Help Wanted: Business Intelligence Officers

Michael Vizard
Slide Show

Analytics and the Path to Value

When it comes to business, information is clearly power.

When it comes to deploying analytic applications there's a surprisingly high amount of resistance in the business community that stems from a reluctance to give up relying on intuition and gut instinct.


Many business executives take pride in their ability to sense market directions and their track records based on gut reactions. As a result, they tend to shy away from anything that relies too much on numbers to drive business decisions.


And yet, a new survey from IBM and the MIT Sloan Management Review finds that top performing companies time and again make much broader use of analytics than other companies. So the question is: Given the success of these companies, why isn't there broader adoption of analytics software?


According to the survey results, it turns out that most companies appear to just lack any real experience with analytics. This may be as a result of the cost of deploying analytics or the simple fact that they may not have access to anyone on staff who is sufficiently trained enough to derive any real value out of investing in analytic software.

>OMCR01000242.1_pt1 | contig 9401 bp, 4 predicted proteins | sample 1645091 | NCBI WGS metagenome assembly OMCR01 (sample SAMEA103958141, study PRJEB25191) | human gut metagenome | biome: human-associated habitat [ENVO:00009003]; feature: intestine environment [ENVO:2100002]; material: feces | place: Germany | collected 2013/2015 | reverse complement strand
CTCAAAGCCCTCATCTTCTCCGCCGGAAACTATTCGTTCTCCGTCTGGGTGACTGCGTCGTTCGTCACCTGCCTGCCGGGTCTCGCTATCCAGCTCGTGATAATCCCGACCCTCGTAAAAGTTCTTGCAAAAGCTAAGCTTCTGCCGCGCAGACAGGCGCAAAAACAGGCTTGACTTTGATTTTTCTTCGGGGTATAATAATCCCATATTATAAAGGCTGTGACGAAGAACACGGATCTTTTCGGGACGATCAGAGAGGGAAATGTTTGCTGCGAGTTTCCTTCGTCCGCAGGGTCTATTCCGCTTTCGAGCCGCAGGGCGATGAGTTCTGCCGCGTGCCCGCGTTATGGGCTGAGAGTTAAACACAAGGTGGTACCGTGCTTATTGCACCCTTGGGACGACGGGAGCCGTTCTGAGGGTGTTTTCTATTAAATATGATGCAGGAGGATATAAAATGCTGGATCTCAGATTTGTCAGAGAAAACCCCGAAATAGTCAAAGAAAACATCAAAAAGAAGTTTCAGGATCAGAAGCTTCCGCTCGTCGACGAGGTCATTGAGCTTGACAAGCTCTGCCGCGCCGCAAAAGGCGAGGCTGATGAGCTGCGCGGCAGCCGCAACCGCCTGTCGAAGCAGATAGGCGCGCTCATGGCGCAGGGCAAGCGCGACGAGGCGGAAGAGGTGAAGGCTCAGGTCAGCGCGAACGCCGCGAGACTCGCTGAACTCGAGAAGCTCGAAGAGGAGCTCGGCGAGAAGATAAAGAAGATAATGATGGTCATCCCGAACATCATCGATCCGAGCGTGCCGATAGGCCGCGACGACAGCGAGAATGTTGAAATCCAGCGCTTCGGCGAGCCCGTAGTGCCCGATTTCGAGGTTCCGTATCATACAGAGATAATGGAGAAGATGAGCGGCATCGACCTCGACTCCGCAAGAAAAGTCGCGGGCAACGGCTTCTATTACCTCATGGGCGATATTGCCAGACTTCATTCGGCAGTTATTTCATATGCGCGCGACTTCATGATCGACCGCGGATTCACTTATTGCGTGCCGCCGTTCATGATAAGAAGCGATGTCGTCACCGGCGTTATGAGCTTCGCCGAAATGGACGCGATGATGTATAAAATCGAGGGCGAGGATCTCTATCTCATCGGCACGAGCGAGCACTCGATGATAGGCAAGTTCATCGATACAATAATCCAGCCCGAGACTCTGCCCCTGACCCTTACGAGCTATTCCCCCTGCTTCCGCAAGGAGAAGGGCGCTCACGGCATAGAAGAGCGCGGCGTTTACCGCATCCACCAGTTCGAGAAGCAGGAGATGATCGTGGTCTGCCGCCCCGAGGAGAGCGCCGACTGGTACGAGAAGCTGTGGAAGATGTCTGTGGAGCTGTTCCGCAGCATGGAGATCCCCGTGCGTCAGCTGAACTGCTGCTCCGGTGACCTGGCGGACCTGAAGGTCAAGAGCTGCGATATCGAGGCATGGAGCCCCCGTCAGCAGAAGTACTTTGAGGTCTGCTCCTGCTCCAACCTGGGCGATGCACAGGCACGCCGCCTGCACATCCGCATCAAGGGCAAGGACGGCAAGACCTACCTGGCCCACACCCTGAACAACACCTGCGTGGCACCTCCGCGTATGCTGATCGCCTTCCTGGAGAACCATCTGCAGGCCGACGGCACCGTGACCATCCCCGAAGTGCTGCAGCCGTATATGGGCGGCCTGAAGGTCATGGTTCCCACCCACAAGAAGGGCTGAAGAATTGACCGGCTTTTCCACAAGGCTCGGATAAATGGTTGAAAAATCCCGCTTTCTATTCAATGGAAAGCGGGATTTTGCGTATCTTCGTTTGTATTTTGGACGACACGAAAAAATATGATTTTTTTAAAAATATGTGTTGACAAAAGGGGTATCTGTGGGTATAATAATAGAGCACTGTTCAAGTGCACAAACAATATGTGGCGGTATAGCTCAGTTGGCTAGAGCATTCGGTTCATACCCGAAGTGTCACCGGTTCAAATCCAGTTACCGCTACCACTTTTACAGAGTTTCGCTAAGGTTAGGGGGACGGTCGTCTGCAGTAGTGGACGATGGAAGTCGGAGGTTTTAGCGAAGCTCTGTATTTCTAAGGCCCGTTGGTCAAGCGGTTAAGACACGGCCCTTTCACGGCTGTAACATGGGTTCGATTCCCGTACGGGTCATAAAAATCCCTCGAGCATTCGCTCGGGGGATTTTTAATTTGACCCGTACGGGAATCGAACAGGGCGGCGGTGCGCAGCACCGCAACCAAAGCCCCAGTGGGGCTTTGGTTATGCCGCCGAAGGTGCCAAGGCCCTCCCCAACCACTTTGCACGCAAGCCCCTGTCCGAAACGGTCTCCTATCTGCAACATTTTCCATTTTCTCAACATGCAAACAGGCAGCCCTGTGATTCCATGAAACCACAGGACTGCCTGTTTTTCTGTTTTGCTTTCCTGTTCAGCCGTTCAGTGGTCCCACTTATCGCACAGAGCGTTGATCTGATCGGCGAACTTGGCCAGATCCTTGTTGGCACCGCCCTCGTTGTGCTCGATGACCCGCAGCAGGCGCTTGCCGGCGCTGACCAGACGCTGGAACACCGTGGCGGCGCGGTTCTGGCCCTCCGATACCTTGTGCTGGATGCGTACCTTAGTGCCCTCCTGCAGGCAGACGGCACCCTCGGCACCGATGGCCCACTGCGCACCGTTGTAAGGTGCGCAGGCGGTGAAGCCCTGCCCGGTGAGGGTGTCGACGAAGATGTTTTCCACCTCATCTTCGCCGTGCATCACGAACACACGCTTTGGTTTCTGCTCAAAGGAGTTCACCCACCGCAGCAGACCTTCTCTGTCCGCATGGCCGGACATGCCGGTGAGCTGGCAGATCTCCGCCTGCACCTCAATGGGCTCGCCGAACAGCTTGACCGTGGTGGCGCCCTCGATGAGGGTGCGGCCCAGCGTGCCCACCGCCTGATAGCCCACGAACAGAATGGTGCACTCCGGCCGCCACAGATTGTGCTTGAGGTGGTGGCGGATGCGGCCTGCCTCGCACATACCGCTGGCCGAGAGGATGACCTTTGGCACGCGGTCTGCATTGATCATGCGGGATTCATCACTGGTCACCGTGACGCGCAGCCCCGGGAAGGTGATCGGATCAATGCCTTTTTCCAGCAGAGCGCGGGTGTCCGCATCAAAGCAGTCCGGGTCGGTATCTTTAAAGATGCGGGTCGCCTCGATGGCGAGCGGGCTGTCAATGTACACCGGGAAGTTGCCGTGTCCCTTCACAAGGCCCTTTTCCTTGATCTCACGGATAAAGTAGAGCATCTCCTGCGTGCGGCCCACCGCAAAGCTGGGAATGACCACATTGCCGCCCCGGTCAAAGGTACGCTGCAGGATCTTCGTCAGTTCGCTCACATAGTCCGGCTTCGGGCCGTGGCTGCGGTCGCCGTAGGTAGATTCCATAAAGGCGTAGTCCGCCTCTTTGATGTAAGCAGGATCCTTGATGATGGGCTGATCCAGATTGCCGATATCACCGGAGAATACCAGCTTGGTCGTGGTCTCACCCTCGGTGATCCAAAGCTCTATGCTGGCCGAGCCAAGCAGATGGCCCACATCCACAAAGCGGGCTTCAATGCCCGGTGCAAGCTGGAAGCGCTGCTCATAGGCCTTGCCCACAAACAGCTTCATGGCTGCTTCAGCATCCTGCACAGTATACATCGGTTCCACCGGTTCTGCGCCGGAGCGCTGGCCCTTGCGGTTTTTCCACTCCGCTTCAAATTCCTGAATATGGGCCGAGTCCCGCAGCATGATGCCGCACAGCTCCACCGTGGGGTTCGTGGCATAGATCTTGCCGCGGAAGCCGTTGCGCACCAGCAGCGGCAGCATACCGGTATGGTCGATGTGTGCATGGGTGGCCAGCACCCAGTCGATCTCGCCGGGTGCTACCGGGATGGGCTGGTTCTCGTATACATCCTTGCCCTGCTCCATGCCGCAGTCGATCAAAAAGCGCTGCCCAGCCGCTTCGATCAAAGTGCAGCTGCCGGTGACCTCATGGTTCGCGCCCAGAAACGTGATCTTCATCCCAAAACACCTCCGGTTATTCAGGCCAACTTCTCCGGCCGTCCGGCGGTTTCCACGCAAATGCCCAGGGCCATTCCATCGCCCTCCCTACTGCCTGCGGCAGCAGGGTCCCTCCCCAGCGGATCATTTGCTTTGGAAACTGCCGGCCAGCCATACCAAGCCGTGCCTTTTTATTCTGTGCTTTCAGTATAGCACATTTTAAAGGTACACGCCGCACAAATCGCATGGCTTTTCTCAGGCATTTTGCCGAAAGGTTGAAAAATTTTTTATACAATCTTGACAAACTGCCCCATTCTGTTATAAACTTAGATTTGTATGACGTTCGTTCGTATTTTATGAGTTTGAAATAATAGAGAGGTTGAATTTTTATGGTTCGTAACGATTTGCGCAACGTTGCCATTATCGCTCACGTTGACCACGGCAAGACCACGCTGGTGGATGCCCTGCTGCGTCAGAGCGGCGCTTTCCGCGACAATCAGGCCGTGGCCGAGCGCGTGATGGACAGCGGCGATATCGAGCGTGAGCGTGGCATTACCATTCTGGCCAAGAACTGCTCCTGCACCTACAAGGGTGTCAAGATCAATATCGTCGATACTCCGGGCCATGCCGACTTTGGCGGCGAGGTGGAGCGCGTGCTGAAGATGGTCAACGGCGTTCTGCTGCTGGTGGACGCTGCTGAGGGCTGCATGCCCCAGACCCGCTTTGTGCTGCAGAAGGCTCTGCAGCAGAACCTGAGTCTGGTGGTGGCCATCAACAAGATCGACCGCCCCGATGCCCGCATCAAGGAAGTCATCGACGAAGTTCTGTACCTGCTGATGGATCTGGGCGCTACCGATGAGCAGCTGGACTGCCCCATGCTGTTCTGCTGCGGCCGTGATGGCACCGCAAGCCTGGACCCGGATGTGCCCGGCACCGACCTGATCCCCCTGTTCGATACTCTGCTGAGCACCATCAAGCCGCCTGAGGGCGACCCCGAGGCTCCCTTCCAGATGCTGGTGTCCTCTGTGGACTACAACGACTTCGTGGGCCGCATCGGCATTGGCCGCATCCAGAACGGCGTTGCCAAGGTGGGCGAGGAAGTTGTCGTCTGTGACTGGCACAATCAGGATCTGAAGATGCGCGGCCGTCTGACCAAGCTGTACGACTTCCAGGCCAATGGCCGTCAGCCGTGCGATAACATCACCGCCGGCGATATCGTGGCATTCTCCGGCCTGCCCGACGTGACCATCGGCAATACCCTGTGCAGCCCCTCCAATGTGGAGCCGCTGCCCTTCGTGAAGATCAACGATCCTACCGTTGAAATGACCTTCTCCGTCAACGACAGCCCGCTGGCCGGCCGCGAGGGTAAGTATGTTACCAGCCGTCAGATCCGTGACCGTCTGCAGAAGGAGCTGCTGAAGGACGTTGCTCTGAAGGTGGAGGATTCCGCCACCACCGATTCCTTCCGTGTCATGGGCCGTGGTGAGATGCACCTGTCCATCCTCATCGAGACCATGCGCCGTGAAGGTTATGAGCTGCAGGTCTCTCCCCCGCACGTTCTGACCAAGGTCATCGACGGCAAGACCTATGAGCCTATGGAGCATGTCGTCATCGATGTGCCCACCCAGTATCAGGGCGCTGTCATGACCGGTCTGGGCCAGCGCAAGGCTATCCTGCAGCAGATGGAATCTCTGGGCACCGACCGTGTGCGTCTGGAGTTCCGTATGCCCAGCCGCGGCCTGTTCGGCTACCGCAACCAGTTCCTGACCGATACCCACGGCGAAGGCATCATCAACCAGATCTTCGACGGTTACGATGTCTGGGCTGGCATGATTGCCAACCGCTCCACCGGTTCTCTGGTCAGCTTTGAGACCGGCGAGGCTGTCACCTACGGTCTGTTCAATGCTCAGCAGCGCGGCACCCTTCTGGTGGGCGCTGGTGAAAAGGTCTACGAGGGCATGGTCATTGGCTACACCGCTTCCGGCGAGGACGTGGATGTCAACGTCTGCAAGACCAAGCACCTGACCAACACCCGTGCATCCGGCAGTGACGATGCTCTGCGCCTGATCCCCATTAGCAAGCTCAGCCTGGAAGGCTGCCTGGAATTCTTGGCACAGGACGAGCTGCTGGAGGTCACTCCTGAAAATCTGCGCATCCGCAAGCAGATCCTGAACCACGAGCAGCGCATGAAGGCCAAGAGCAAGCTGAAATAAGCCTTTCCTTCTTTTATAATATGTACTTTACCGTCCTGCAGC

According to Steve Lavalle, strategy leader for IBM's Business Analytics and Optimization business unit, the only way to really fix this problem is to start putting people on the business side in charge of analytics. This doesn't mean putting someone in charge of deploying business intelligence and analytics software; that's the job of the IT department. What it means is forming a group within the company that functions as the business equivalent of an intelligence agency. It would be the task of this group to not only discover business-relevant intelligence, but also to master all the capabilities inherent in analytics applications.


The good news is that the cost of gathering this information should be dropping with the rise of analytics-as-a-service (AaaS) in the cloud. It's becoming increasingly clear that it's more cost-effective to run compute-intensive applications in a cloud model that allow the cost of accessing those applications and the expertise needed to run them to be shared across multiple companies.



But until businesses generally start putting actual people in charge of the intelligence gathered by these applications, the value of analytics to the business will continue to only be realized by the select few companies that have the acumen to make business decisions based on insights derived from real knowledge, versus those that continue to rely on intuition and the luck of the gambler.



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